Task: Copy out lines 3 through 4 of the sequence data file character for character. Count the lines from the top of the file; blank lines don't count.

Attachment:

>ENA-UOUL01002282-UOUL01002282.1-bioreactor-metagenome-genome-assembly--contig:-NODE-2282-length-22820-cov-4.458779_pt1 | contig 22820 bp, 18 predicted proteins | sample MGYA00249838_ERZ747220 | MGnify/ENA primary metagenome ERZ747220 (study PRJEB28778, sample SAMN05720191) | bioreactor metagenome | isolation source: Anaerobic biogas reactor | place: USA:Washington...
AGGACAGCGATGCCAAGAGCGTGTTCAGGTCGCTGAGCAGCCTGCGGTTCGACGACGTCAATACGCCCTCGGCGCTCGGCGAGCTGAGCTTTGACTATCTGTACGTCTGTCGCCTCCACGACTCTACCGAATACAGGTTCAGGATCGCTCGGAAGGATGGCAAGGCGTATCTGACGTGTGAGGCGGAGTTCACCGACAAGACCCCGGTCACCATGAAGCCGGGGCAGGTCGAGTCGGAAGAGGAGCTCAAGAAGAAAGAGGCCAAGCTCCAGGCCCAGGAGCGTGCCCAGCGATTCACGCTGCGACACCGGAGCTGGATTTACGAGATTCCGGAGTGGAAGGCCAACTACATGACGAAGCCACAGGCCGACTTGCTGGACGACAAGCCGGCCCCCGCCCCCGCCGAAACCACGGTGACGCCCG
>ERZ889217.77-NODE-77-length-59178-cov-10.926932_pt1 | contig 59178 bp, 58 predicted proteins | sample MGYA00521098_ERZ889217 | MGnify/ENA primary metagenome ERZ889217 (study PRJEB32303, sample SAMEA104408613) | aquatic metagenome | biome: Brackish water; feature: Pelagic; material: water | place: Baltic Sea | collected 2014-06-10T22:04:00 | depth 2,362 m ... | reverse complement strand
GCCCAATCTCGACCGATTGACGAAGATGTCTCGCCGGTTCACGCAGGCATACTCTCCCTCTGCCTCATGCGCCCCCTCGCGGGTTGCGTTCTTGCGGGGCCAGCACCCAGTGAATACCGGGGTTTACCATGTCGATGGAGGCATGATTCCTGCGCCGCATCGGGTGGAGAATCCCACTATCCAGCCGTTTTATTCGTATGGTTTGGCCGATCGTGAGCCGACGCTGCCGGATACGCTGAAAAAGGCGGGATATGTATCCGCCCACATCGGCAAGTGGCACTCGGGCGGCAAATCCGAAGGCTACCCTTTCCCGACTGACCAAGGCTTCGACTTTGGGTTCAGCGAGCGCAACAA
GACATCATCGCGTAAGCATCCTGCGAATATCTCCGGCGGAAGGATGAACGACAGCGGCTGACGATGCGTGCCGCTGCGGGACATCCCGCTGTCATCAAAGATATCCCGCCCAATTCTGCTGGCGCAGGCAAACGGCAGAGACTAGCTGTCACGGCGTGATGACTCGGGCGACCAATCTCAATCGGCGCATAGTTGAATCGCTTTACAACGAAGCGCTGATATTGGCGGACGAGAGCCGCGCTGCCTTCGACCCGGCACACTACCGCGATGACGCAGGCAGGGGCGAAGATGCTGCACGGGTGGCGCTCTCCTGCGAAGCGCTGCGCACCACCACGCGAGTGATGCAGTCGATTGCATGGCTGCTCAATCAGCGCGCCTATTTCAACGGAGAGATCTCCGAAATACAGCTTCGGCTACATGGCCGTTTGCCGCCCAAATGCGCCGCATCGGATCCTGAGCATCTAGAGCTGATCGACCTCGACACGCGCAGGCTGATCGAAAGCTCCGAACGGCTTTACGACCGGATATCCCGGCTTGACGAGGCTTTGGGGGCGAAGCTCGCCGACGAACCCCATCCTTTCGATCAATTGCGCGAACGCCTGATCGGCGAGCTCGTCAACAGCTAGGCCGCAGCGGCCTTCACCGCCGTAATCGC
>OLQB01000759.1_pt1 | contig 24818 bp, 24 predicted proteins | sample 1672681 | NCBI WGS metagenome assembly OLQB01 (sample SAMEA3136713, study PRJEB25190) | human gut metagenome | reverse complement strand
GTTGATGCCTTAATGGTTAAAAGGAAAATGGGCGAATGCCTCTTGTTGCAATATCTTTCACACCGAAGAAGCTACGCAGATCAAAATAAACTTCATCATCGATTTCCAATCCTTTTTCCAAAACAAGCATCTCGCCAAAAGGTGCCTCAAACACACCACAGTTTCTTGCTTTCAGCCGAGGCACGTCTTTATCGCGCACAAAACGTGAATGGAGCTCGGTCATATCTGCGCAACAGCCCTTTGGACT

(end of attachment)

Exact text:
>ERZ889217.77-NODE-77-length-59178-cov-10.926932_pt1 | contig 59178 bp, 58 predicted proteins | sample MGYA00521098_ERZ889217 | MGnify/ENA primary metagenome ERZ889217 (study PRJEB32303, sample SAMEA104408613) | aquatic metagenome | biome: Brackish water; feature: Pelagic; material: water | place: Baltic Sea | collected 2014-06-10T22:04:00 | depth 2,362 m ... | reverse complement strand
GCCCAATCTCGACCGATTGACGAAGATGTCTCGCCGGTTCACGCAGGCATACTCTCCCTCTGCCTCATGCGCCCCCTCGCGGGTTGCGTTCTTGCGGGGCCAGCACCCAGTGAATACCGGGGTTTACCATGTCGATGGAGGCATGATTCCTGCGCCGCATCGGGTGGAGAATCCCACTATCCAGCCGTTTTATTCGTATGGTTTGGCCGATCGTGAGCCGACGCTGCCGGATACGCTGAAAAAGGCGGGATATGTATCCGCCCACATCGGCAAGTGGCACTCGGGCGGCAAATCCGAAGGCTACCCTTTCCCGACTGACCAAGGCTTCGACTTTGGGTTCAGCGAGCGCAACAA